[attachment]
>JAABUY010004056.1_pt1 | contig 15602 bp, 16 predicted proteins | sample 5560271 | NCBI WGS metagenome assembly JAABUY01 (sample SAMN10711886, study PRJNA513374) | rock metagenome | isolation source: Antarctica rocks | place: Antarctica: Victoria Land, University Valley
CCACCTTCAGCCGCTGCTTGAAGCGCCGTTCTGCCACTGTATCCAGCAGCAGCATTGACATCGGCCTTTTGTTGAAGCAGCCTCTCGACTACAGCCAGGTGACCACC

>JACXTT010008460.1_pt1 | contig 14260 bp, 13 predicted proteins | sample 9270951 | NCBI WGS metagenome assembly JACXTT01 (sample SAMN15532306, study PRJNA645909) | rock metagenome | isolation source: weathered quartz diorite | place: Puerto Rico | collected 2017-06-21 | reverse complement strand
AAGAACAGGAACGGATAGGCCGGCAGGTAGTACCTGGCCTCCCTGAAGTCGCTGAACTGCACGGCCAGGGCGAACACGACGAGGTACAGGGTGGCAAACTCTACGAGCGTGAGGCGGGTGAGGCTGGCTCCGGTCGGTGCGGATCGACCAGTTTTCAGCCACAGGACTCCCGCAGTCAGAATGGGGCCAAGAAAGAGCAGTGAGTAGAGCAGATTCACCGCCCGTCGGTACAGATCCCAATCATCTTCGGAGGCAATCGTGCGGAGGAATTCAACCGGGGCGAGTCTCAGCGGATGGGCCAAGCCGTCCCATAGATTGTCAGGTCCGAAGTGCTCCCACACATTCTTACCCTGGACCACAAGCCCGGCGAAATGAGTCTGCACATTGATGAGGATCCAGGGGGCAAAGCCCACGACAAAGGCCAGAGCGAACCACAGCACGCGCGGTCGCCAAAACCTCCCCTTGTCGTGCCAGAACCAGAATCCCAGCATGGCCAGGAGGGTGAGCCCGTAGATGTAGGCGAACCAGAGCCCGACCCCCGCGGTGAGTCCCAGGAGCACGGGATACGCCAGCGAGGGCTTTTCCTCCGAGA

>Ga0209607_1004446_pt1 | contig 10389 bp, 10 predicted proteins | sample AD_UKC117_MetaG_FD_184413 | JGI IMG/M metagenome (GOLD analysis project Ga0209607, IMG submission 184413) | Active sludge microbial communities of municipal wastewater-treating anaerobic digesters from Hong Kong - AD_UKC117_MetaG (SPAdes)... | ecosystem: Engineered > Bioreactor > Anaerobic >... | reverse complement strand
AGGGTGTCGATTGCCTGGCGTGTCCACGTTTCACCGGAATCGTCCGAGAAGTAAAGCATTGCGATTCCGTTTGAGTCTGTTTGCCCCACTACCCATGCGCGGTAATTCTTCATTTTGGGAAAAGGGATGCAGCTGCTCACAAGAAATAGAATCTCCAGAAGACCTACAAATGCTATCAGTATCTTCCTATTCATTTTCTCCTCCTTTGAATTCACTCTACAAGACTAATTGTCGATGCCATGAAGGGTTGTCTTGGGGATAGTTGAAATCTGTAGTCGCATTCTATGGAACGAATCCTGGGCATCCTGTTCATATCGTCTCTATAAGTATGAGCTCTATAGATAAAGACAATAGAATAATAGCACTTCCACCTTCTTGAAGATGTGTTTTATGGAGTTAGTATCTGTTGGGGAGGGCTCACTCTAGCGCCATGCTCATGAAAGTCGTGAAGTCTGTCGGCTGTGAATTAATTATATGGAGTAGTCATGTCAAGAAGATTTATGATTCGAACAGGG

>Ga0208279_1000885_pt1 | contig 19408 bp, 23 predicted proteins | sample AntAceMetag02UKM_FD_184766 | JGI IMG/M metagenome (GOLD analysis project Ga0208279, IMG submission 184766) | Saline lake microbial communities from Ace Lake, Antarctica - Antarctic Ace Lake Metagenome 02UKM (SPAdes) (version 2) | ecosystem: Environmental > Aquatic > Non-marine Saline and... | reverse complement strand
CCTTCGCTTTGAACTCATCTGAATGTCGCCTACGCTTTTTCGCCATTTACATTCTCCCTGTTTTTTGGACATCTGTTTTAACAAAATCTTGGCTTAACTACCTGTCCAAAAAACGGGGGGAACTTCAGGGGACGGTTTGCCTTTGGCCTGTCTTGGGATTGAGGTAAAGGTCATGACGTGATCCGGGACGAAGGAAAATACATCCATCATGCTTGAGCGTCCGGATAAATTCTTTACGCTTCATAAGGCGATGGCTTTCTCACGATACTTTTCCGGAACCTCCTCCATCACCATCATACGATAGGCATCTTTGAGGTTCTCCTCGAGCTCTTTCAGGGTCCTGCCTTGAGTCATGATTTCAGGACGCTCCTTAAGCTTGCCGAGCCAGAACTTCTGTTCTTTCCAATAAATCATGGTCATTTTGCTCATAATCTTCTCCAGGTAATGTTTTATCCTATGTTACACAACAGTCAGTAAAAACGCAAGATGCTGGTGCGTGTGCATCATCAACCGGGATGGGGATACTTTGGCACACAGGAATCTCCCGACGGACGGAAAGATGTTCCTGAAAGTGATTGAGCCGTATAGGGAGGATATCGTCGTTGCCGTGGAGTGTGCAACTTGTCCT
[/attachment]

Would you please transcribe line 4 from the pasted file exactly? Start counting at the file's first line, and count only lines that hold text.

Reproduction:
AAGAACAGGAACGGATAGGCCGGCAGGTAGTACCTGGCCTCCCTGAAGTCGCTGAACTGCACGGCCAGGGCGAACACGACGAGGTACAGGGTGGCAAACTCTACGAGCGTGAGGCGGGTGAGGCTGGCTCCGGTCGGTGCGGATCGACCAGTTTTCAGCCACAGGACTCCCGCAGTCAGAATGGGGCCAAGAAAGAGCAGTGAGTAGAGCAGATTCACCGCCCGTCGGTACAGATCCCAATCATCTTCGGAGGCAATCGTGCGGAGGAATTCAACCGGGGCGAGTCTCAGCGGATGGGCCAAGCCGTCCCATAGATTGTCAGGTCCGAAGTGCTCCCACACATTCTTACCCTGGACCACAAGCCCGGCGAAATGAGTCTGCACATTGATGAGGATCCAGGGGGCAAAGCCCACGACAAAGGCCAGAGCGAACCACAGCACGCGCGGTCGCCAAAACCTCCCCTTGTCGTGCCAGAACCAGAATCCCAGCATGGCCAGGAGGGTGAGCCCGTAGATGTAGGCGAACCAGAGCCCGACCCCCGCGGTGAGTCCCAGGAGCACGGGATACGCCAGCGAGGGCTTTTCCTCCGAGA